Renowned Ghanaian music producer, Edward Nana Poku Osei, widely known as Hammer, has shared his scary experience about COVID-19.
He shared his ordeal in a video that Newshuntermag.com has seen.
Hammer revealed he was admitted at the Bemuah Royal Hospital at East Legon for some days after experiencing severe fever.
“So a month ago, I had malaria in Ghana terms. I treated it with Coartem (a malaria drug) for three days, as I should and I started feeling more feverish. So I went back to the hospital because I wanted to test for malaria. I tested for malaria and typhoid and they saw some malaria and typhoid in my system so the doctor gave me medicine. But then the nurse, who is a fan saw my numbers and said ‘I don’t know much, I’m not the doctor but the numbers I’m looking at, your malaria and typhoid levels are insignificant. When people get numbers like these we don’t even treat them.”
“I came home and administered another three days of my medicine. Then the situation deteriorated. It became something crazy. I couldn’t breathe. There was not enough air in the room. AC and everything was on but I had to come outside my house to breathe. I wasn’t coughing. It was my cook who said ‘dad, you are sick. This is serious,” he said.
“As soon as I got there, they saw that my saturation wasn’t good at all. It was 80 and getting below that. It was very bad. Immediately, they started treatment for Covid-19 without even testing. I started coughing for the first time, everything started changing. They summoned the laboratory to the hospital to test me. I couldn’t breathe, it felt like dumbbells were on my chest. (I have really suffered, God).
“It came back positive for the third wave of Covid-19, full-blown and that began my ordeal,” Hammer disclosed.
The popular music producer also opened up on his encounter with death.
“I actually thought I was going to die so I started doing a diary of what I was going through, just ten seconds videos. I saw death on a few occasions. My panic attacks in the night, I thought I was going. I was screaming with the nurses trying to restrain me. I was screaming ‘I am not ready, no. I can’t go’. I felt the life leaving me and I was fighting.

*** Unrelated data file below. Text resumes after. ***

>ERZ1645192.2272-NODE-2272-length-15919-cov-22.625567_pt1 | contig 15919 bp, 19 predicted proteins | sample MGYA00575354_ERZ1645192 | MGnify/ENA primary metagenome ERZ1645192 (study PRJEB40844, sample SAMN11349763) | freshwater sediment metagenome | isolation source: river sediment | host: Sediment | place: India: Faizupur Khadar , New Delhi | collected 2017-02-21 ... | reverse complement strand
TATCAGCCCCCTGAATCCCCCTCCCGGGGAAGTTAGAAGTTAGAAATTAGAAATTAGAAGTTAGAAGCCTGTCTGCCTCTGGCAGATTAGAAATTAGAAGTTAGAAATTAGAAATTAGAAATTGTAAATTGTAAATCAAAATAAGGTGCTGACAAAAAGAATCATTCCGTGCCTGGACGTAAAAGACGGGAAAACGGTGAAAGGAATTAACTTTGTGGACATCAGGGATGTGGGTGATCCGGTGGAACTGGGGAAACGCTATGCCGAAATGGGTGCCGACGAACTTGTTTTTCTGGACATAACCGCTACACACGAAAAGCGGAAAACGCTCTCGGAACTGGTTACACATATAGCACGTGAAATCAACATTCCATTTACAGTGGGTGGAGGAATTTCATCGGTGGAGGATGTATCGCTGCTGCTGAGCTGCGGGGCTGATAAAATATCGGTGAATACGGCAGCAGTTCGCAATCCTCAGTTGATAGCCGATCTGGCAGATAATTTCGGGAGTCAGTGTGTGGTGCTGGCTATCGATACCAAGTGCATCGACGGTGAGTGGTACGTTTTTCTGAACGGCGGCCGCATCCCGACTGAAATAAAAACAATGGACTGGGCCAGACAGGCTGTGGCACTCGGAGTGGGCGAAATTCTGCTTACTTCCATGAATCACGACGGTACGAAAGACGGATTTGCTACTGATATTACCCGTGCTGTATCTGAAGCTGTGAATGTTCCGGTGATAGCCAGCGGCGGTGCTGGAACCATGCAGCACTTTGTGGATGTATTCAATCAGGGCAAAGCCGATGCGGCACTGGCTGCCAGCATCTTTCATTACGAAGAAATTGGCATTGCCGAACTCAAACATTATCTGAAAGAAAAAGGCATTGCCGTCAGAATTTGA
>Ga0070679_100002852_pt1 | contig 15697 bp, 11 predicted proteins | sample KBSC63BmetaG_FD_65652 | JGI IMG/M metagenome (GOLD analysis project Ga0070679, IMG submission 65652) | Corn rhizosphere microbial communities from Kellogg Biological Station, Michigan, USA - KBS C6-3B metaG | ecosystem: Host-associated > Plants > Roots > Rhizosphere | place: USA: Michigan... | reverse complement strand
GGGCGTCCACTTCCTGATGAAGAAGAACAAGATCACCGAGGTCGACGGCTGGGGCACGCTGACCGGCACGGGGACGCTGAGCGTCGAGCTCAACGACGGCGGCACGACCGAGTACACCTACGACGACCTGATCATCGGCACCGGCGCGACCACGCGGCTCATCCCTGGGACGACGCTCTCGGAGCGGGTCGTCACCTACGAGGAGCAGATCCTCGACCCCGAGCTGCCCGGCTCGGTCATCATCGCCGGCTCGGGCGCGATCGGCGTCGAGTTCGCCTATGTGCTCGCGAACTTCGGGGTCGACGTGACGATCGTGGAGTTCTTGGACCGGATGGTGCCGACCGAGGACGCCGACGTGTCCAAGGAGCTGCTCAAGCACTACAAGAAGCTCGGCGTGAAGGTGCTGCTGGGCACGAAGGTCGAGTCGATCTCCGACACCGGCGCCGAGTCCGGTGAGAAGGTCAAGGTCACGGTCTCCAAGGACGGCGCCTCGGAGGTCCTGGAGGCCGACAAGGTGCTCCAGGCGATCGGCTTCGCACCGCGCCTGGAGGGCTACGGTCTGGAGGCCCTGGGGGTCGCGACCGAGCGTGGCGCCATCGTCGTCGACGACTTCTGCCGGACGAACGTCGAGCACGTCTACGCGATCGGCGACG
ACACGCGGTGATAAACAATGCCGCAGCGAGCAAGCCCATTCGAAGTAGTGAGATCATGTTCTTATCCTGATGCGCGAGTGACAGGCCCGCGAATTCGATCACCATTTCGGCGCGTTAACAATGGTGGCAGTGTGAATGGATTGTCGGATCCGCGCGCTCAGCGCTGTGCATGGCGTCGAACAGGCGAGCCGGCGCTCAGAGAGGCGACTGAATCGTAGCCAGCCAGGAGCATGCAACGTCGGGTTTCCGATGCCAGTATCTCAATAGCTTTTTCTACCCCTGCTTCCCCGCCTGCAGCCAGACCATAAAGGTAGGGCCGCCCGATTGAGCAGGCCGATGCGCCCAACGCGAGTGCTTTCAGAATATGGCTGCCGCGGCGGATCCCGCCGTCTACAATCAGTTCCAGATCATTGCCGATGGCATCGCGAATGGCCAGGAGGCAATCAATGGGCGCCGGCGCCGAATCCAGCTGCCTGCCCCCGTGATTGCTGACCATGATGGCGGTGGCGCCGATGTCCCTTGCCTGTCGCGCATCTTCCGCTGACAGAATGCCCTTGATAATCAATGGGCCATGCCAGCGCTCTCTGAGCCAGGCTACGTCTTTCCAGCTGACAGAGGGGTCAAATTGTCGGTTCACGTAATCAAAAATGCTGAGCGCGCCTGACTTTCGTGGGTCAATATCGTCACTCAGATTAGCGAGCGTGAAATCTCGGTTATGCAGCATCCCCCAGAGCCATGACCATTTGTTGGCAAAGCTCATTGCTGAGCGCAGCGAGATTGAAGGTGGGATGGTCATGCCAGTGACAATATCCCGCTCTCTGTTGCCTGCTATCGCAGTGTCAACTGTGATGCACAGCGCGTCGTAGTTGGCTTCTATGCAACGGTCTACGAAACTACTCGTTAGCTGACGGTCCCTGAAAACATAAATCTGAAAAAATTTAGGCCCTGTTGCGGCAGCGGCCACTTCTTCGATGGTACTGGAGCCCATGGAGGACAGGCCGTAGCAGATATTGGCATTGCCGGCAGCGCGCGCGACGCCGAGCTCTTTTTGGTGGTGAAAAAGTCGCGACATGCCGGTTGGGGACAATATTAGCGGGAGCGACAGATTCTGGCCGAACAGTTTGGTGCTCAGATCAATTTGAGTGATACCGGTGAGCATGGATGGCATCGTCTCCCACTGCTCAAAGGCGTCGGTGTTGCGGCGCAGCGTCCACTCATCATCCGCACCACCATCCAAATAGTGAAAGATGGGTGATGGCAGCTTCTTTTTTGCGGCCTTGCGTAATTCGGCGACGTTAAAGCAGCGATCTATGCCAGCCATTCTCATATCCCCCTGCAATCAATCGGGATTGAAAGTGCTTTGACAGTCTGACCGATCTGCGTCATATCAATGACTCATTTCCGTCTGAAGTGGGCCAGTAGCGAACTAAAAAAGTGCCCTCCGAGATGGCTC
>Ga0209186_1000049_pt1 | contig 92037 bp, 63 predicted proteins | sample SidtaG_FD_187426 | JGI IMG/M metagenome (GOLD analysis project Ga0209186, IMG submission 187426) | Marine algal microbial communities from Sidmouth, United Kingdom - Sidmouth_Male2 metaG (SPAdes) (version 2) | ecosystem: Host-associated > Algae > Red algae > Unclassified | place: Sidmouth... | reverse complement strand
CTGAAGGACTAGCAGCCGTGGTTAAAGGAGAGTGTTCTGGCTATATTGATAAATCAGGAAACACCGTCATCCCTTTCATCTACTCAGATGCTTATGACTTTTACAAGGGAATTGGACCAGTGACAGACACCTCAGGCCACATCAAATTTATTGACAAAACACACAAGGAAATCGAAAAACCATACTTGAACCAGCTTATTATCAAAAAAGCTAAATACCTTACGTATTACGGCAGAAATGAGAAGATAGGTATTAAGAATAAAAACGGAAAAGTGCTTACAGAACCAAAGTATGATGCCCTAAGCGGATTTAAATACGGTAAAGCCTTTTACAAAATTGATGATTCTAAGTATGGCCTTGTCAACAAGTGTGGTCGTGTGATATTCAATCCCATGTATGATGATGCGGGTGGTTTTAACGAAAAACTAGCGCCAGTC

“I think it was 1 am, I was suffering. The bell that calls the nurses wasn’t working and so I really thought I was going to go. My breathing became a problem. I was suffering, I had a panic attack. It was 1 am and I was calling the nurse, I think I actually shed a tear because I was scared.”
“I was afraid, actually, I was afraid and I thought I was going to go,” he stressed.
Hammer wished the education on COVID-19 will be intensified.
“I have been in the battle of my life. I have faced an adversary that I have never faced as long as I’ve lived. I’ve been to hell and back basically. It is important that people know what lurks around our neighbourhoods, our offices, our daily endeavours.
“I noticed that the survivors of Covid-19 for the fear of stigmatisation are quiet. There is not enough education to let people understand anything once you are cleared and you have tested negative like I was. I tested negative twice after my recovery. Once you are clear, it is okay. You just have to adhere to the protocols. People need to realize that they have to stop branding the Covid-19 survivors.
“I think that is why everybody is quiet and so the general population keeps on saying ‘ this thing is it real? I don’t know anyone who has contracted it’. Those who died from Covid-19, even their families for the fear of being stigmatized are not admitting that these people died of Covid-19. There is no education, people would have taken these things seriously if they knew that there are survivors. People who walk among them and have gone through this and survived,” he stated.